The newly formed Australian Pirate Party came out swinging yesterday with a release criticising the international discussions currently being held in Korea to cement an Anti-Counterfeiting Trade Agreement.
(Credit: Pirate Party)
These discussions had their roots back in 2006 when the US and Japan floated the idea of a new treaty to help build joint intellectual property rules to fight counterfeiting and piracy. June 2008 saw Australia included along with other countries.
The most recent round of discussions started this week in Seoul and was set to deal with "enforcement in the digital environment". Reports based on leaked information say that the discussions are focusing on issues such as making safe harbour for internet service providers contingent on deterring users storing and transmitting content that infringes intellectual property. Deterrents could take the form of terminating subscribers based on a three-strikes scheme.
The discussions have until now, apart from leaks, remained secret, with the Australian government giving as a reason that it is "accepted practice during trade negotiations among sovereign states to not share negotiation texts with the public at large, particularly at earlier stages of the negotiation", while the US government quotes national security. Parties who saw documents were reportedly required to sign non-disclosure agreements.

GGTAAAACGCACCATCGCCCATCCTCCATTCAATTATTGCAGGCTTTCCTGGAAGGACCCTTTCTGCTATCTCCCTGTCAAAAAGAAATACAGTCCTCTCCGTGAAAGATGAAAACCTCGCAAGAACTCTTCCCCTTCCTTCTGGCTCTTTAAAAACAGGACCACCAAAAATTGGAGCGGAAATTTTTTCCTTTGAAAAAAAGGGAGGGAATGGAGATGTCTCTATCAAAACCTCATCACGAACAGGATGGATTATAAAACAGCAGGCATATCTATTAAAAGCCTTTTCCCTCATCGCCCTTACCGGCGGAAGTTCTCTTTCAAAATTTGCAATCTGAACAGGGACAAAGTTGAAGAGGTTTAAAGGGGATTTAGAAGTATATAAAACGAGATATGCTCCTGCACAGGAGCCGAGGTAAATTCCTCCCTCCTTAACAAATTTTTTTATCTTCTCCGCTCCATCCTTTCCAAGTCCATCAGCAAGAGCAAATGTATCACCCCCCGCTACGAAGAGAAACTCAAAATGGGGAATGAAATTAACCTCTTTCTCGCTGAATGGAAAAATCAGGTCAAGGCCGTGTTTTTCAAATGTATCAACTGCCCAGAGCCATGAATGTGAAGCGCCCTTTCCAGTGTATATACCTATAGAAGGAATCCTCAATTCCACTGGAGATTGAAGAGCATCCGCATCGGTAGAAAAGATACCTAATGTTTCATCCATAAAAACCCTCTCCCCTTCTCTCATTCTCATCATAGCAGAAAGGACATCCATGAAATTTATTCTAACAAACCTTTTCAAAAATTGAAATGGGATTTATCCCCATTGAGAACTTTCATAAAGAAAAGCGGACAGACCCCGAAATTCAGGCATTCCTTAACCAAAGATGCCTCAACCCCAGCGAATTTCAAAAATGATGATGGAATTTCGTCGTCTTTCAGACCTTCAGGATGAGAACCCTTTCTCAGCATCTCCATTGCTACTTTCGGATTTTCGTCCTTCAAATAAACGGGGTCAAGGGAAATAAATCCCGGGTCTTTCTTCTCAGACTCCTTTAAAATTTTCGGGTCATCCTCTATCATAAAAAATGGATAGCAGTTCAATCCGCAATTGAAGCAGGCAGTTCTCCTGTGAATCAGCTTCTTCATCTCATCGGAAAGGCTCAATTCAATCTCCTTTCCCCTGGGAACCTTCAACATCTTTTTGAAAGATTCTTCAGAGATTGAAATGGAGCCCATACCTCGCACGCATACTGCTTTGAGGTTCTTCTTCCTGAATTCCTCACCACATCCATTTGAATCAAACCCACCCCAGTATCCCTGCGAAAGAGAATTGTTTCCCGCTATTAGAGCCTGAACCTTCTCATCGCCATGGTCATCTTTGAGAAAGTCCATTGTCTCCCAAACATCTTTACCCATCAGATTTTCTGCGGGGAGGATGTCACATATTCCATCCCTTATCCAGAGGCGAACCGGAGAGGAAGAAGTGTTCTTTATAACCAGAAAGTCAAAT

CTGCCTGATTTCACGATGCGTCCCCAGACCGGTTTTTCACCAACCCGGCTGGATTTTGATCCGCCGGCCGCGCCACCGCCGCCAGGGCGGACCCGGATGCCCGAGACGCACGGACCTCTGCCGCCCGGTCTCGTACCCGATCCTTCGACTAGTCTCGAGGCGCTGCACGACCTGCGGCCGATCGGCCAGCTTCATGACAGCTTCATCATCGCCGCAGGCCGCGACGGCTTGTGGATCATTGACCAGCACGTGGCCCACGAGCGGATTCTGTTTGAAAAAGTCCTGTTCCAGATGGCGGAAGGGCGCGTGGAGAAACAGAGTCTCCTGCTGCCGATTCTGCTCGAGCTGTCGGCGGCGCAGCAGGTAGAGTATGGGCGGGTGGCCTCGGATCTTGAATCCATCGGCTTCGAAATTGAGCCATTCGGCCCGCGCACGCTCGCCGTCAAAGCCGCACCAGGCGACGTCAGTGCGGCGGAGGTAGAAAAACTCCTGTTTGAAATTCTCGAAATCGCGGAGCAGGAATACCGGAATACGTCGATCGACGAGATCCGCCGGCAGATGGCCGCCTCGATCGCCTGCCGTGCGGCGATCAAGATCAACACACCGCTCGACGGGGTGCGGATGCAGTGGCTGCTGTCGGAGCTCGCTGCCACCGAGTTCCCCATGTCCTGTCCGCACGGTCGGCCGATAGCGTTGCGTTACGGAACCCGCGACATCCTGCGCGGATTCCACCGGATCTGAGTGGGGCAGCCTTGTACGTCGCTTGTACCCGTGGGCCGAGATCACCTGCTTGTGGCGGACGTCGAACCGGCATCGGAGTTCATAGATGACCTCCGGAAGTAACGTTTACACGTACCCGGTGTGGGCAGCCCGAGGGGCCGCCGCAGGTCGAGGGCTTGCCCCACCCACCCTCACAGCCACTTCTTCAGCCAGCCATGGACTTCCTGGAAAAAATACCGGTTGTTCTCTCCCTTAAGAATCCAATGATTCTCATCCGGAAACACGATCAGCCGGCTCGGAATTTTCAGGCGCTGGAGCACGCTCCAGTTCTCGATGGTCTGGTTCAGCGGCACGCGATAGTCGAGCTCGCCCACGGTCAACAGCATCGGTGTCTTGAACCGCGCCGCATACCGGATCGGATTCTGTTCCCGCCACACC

The Australian Pirate Party, formed last September to champion copyright, free speech and privacy issues, decried the discussions and their secrecy. "It is an alarming development, we need people to speak up and make it known to the Australian government that this is atrocious. Secret negotiations, with no transparent public consultation for a treaty that threatens to further compromise our civil liberties and expand the already damaging and draconian copyright monopoly is unacceptable." David Crafti, Pirate Party Australia president, said in a statement.
The secrecy and the treaty, which would be used to give a monopoly to an innovator and not to foster innovation were tyrannical, he said.
Another Pirate Party spokesperson, Rodney Serkowski, said that the talks were being conducted in complete disregard for civil liberties. "Any move to disconnect any person from the internet because they are partaking in cultural exchange by sharing privately and non-commercially is offensive. We completely reject any plan to make carriage service providers de facto copyright cops. ISPs should be given no right or responsibility to snoop through private communication. We wouldn't tolerate it with Australia Post, so we shouldn't tolerate it with our internet connections," he said.